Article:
Posts filed under ‘perpetrated by students or patrons’
Video made by Generic Theater in Virginia in 2011. As this explanatory article says, “Why it’s gone viral four years after the play stopped running is anyone’s guess! The Internet is a strange place.” Thanks, Emily Lloyd!
Apparently, Pokémon Go players are finding creatures and other stuff in libraries all over the United States. I wonder if I could lure one into my office? I will find out.
Pokémon GO: What Do Librarians Need To Know? (School Library Journal)
Everything Librarians Need To Know About Pokemon Go! (Where We’re Going, We Don’t Need Shelves)
Local library goes viral thanks to Pokemon plans (The Island Packet)
Addendum, July 21: Change “I’m not playing this” to “I wish I could play this but my phone doesn’t have a gyroscope. My kids are playing it and so is practically everybody I know.”
A colleague was able to capture two creatures in the Special Collections area:
Your hardworking blogstress learned recently of a romantic library shenanigan at Tutt Library, Colorado College in the spring of 1988. Two students, hearing that a friend planned “an evening of study and courtship” at the library that evening, procured tuxedos, an ice bucket, champagne, and glasses; with white linen napkins over over one arm, they served the couple forthwith. According to my source, “there was some followup from then Librarian and classicist John Sheridan, who felt the need to be severe.”
I have it on good authority that an exorcism was performed in Tutt Library at Colorado College. My sources tell me that at a Fly Day / May Day / May Festival celebration ca. 1970, Jim Trissel, a member of the CC Art faculty, banged upon a drum and led “a small army” of revelers through all three floors of Tutt Library, chanting “Out, demons, out!”
I’ve been unable to find any documentary proof of this event, but it may have happened in 1969, when the Fly Day celebrations on campus were of epic proportions, including, according to Owen Cramer (Classics faculty then and now), a 400-foot-long, 12-foot-high plastic tube put up on the campus quad. Students and others could walk or sit in the tube; and at one point, says Cramer, “a saxophone player produced a very pleasing sound inside.” Other elements of Fly Day included “the execution with sledgehammers of a musical score projected onto an old car installed in the ice rink.”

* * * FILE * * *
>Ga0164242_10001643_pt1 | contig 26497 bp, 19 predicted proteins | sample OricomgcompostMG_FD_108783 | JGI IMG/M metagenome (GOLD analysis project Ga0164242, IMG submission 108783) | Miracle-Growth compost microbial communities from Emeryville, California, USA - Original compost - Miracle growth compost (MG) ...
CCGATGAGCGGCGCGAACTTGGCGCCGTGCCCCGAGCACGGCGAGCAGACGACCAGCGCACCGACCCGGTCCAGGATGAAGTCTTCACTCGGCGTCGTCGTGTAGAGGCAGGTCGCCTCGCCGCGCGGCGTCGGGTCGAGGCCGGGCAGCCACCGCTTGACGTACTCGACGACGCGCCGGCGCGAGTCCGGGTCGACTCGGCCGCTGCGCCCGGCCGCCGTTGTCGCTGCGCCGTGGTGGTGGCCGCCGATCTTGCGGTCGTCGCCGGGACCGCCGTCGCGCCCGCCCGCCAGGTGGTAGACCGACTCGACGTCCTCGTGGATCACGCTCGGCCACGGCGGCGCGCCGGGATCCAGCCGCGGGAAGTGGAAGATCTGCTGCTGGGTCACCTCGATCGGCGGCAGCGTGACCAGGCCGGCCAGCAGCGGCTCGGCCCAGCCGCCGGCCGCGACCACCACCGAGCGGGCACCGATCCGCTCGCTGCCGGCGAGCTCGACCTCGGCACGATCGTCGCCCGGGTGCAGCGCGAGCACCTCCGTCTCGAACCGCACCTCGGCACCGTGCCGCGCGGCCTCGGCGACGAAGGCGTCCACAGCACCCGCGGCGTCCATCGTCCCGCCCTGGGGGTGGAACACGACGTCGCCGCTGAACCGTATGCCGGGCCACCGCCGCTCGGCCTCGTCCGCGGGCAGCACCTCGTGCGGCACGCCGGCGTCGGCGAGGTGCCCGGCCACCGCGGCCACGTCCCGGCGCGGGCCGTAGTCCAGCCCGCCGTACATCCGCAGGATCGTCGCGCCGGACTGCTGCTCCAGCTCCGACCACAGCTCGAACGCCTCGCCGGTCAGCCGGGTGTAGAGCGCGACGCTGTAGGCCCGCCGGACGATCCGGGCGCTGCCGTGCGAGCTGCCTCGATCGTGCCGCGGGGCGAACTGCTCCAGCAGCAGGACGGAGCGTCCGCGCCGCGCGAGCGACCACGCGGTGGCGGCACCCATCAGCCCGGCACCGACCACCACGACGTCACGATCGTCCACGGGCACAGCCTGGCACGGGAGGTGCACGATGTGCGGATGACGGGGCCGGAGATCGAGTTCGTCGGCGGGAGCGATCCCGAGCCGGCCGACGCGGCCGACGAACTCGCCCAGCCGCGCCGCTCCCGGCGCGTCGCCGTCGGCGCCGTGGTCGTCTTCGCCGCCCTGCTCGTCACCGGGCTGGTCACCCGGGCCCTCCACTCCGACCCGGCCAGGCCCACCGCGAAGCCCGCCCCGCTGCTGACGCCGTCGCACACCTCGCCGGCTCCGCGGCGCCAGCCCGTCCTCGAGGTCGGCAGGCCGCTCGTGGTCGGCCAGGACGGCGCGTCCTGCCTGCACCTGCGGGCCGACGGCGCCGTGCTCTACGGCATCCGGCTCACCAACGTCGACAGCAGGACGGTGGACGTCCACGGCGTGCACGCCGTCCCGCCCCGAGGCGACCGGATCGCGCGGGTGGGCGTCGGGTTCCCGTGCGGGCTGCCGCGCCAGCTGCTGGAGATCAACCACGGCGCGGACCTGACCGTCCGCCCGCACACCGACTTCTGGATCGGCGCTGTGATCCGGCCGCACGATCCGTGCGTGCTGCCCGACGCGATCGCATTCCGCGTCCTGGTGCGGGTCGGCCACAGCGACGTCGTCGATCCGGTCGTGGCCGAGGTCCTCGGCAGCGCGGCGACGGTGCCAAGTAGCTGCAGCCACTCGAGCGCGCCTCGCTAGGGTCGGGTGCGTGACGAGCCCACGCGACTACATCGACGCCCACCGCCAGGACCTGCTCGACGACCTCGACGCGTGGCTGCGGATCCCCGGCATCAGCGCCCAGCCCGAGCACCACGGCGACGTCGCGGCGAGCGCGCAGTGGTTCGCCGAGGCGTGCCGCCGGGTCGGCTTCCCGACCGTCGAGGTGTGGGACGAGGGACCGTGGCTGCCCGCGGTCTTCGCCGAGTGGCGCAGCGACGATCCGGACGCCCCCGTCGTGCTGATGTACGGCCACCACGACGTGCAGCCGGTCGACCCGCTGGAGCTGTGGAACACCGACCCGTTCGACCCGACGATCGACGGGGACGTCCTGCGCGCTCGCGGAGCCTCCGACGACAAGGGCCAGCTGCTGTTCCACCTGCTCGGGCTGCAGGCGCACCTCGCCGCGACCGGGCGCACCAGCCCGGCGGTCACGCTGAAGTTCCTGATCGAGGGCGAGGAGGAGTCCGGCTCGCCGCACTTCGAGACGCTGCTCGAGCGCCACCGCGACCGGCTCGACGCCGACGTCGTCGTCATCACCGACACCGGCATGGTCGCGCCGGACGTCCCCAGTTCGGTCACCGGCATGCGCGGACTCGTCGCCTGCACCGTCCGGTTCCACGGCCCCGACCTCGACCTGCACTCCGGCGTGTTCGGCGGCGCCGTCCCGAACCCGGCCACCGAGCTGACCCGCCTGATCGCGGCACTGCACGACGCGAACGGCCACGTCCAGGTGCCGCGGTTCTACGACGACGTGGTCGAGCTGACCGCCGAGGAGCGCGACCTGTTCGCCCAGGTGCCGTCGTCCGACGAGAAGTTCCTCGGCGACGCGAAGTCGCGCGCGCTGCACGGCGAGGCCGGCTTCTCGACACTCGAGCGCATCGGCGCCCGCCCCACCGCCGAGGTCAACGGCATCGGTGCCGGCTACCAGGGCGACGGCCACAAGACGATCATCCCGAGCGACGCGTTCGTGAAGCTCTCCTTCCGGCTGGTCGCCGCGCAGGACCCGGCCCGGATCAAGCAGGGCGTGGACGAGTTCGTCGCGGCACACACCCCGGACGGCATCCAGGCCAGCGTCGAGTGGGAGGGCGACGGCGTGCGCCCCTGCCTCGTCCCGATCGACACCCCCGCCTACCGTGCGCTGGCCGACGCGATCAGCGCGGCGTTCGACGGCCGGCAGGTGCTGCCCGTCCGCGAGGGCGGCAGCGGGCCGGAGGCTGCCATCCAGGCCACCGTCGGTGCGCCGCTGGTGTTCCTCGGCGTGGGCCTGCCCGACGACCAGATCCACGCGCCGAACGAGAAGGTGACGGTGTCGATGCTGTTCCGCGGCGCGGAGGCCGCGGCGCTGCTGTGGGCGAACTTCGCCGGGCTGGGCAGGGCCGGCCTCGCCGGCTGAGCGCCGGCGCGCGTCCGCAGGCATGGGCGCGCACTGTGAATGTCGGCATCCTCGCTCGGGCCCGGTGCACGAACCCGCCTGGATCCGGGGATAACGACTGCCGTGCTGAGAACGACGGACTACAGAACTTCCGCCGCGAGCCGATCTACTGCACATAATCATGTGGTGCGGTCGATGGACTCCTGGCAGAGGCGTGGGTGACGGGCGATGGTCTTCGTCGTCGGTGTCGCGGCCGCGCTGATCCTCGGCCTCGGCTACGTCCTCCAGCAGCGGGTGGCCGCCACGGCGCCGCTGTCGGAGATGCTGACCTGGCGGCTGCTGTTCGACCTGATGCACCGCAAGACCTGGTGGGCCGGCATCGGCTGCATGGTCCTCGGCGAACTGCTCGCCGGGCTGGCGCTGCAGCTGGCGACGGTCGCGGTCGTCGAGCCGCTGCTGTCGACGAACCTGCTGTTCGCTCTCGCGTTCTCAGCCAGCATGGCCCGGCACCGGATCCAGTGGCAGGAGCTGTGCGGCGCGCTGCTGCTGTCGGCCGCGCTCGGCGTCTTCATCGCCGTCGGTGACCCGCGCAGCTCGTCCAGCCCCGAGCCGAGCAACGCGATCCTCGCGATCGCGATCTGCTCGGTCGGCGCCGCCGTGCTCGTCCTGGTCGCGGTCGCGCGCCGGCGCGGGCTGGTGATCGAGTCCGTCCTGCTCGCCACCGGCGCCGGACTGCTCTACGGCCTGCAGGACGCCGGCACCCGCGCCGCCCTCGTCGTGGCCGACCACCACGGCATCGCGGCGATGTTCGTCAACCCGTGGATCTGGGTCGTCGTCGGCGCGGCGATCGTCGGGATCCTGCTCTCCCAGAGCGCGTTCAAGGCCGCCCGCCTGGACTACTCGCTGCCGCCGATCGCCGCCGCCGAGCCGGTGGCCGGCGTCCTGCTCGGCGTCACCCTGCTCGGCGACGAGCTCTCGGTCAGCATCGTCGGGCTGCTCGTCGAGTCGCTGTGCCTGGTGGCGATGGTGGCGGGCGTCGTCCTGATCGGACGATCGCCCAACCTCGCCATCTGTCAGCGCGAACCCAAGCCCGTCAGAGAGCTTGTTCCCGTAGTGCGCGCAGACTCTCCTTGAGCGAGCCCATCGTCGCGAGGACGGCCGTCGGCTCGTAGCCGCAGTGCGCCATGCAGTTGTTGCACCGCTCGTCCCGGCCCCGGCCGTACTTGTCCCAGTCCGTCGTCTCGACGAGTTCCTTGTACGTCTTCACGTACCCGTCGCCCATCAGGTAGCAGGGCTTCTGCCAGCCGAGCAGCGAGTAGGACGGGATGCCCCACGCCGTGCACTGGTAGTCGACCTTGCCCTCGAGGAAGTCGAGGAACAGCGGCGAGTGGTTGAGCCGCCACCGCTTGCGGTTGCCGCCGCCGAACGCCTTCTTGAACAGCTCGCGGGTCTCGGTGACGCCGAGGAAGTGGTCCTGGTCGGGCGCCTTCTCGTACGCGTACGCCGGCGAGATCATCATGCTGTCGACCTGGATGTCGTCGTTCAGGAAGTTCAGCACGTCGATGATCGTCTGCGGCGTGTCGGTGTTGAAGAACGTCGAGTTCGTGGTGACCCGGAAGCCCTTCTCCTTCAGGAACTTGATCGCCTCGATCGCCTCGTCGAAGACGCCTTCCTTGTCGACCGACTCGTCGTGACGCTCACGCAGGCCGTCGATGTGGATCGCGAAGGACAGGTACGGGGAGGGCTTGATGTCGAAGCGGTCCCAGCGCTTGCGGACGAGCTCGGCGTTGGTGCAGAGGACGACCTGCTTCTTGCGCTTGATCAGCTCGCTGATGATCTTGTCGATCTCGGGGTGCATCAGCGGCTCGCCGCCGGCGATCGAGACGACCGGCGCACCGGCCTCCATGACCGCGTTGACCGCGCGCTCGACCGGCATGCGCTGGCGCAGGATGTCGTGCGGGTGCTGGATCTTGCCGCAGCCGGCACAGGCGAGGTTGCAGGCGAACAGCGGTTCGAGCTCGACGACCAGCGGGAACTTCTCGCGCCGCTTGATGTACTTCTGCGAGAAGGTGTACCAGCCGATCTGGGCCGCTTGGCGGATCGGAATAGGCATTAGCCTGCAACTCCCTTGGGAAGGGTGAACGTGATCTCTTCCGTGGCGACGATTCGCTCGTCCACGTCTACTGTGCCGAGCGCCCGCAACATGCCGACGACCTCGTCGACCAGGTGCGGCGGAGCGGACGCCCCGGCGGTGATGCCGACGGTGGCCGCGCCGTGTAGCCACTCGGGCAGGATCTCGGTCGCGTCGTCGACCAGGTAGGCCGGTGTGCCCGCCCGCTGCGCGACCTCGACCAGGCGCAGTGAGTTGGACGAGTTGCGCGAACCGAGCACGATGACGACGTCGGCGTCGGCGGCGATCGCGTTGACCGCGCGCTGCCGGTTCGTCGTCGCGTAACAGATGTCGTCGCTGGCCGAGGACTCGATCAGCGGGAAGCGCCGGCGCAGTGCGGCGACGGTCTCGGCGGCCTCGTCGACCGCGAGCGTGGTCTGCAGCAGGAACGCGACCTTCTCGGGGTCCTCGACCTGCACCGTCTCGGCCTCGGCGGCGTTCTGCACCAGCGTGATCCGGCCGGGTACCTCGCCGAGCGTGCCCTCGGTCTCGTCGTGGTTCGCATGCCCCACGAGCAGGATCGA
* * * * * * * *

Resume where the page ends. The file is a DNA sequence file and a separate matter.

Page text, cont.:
Or the exorcism might have happened in 1971. This reference in the May 14 , 1971 Catalyst serves as oblique proof that something exciting happened in the library around that time: “To George Fagin, for his new library policies, is presented the Police State Award.”
Flight of the Conchords plays a gig at a public library in New York City (“The Tough Brets,” Flight of the Conchords, Season 2, Episode 3). We find out at the subsequent band meeting that there were some complaints at the library about their loudness.
Many libraries have stories of overdue books being returned decades after they were borrowed. Portland State recently received a book 52 years overdue. This beats Colorado College’s figures: in 2005, we received books 25 and 45 years overdue. (See the full story in the Winter 2006 issue of the library newsletter.) But we’re nowhere near the record: 221 years. The perpetrator? George Washington. I kid you not. See the full story here.